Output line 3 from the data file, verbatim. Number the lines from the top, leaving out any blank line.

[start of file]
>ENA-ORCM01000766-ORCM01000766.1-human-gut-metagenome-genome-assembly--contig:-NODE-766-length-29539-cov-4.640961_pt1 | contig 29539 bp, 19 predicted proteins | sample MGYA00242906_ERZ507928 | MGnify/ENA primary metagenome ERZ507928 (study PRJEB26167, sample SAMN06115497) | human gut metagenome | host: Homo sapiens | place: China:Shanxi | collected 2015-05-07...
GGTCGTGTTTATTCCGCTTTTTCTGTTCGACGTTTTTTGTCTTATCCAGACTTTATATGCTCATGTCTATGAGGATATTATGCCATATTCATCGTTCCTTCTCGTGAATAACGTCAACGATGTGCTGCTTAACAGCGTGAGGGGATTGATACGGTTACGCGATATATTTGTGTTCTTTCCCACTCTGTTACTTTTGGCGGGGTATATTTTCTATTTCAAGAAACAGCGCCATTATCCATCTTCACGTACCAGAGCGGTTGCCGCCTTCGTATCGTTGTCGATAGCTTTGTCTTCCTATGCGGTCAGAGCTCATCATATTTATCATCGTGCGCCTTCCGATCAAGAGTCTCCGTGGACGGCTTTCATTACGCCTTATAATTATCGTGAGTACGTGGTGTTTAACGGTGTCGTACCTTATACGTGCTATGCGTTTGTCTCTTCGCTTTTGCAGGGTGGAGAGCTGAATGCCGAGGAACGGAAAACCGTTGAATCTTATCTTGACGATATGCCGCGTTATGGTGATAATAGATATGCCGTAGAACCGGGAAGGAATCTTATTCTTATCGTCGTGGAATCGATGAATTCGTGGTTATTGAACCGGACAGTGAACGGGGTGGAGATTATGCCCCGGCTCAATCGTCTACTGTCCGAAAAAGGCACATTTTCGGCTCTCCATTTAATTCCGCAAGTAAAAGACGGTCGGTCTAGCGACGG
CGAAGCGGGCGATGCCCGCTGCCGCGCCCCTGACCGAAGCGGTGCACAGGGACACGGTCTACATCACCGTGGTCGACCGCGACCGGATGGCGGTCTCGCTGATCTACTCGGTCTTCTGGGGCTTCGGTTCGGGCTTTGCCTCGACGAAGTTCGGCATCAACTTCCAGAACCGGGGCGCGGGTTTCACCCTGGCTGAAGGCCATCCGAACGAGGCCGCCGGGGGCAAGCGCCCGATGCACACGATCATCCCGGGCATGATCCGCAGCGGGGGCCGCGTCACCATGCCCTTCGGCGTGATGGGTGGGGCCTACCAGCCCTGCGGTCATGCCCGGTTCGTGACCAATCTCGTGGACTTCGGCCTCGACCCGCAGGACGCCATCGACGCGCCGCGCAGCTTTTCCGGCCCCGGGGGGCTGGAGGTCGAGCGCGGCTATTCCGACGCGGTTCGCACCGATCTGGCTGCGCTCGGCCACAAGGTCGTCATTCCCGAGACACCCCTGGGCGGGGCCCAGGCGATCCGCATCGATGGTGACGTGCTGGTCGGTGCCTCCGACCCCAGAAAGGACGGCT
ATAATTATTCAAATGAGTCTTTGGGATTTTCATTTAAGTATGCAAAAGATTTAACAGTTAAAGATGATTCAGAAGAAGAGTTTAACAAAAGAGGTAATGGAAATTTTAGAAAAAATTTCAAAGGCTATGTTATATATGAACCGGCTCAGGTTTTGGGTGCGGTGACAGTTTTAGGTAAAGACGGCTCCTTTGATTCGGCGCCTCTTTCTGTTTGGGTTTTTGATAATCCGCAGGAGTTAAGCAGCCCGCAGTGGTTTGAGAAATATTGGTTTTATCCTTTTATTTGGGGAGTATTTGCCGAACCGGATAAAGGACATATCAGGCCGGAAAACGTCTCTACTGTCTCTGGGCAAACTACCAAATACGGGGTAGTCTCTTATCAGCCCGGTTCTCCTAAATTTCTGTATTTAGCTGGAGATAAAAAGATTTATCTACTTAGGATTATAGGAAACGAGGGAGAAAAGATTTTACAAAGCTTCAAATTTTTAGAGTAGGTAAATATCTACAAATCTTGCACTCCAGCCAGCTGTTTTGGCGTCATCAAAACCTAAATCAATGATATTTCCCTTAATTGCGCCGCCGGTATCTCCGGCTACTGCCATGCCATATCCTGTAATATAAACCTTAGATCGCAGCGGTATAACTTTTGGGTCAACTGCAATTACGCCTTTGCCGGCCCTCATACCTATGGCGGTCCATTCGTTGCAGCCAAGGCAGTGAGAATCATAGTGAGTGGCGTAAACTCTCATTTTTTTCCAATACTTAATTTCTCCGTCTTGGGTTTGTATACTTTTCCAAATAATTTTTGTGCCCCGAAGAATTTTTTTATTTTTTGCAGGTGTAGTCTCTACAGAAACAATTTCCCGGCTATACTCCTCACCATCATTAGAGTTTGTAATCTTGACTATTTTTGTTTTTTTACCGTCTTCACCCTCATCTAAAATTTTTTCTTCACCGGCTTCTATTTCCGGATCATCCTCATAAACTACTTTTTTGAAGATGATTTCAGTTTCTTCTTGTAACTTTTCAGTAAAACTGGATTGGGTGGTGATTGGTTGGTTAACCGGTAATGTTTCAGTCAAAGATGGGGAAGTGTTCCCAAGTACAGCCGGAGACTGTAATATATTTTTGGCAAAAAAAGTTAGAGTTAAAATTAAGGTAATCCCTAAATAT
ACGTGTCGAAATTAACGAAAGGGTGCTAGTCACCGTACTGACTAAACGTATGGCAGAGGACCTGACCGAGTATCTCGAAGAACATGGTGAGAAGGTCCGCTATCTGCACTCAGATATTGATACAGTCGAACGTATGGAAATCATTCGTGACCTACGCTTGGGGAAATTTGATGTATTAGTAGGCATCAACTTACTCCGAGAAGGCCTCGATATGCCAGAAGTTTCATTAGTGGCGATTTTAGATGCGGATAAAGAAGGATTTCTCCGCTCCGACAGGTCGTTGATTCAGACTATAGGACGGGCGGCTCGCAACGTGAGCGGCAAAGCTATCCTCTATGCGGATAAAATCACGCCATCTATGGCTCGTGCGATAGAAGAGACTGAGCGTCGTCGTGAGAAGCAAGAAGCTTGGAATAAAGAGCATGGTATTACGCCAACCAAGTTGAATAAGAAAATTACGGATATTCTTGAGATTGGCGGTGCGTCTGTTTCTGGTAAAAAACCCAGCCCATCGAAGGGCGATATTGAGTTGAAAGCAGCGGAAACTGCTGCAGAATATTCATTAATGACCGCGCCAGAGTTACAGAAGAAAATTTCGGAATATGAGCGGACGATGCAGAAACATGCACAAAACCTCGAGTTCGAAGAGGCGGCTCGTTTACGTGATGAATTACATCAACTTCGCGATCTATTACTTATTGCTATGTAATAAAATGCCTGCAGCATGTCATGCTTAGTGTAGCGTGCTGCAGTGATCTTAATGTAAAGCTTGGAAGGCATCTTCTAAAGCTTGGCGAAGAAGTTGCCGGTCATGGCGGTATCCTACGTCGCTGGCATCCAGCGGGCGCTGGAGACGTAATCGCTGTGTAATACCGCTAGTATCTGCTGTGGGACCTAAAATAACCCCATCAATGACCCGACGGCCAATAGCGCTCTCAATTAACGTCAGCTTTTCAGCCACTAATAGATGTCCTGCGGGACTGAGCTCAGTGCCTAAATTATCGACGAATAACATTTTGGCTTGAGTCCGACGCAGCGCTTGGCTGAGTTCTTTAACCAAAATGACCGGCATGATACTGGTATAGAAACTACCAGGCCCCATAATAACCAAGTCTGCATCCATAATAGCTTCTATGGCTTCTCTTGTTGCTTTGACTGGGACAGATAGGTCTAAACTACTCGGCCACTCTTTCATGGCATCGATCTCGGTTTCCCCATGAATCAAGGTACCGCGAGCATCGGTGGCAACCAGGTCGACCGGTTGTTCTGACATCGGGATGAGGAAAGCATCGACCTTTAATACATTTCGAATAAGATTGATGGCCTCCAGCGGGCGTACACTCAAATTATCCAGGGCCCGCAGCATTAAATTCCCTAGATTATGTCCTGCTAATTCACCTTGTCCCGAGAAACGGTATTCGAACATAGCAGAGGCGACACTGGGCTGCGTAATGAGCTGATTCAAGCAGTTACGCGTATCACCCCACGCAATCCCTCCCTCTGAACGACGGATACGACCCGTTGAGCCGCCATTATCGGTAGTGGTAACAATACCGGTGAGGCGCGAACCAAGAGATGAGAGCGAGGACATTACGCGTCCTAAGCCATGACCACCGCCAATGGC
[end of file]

CGAAGCGGGCGATGCCCGCTGCCGCGCCCCTGACCGAAGCGGTGCACAGGGACACGGTCTACATCACCGTGGTCGACCGCGACCGGATGGCGGTCTCGCTGATCTACTCGGTCTTCTGGGGCTTCGGTTCGGGCTTTGCCTCGACGAAGTTCGGCATCAACTTCCAGAACCGGGGCGCGGGTTTCACCCTGGCTGAAGGCCATCCGAACGAGGCCGCCGGGGGCAAGCGCCCGATGCACACGATCATCCCGGGCATGATCCGCAGCGGGGGCCGCGTCACCATGCCCTTCGGCGTGATGGGTGGGGCCTACCAGCCCTGCGGTCATGCCCGGTTCGTGACCAATCTCGTGGACTTCGGCCTCGACCCGCAGGACGCCATCGACGCGCCGCGCAGCTTTTCCGGCCCCGGGGGGCTGGAGGTCGAGCGCGGCTATTCCGACGCGGTTCGCACCGATCTGGCTGCGCTCGGCCACAAGGTCGTCATTCCCGAGACACCCCTGGGCGGGGCCCAGGCGATCCGCATCGATGGTGACGTGCTGGTCGGTGCCTCCGACCCCAGAAAGGACGGCT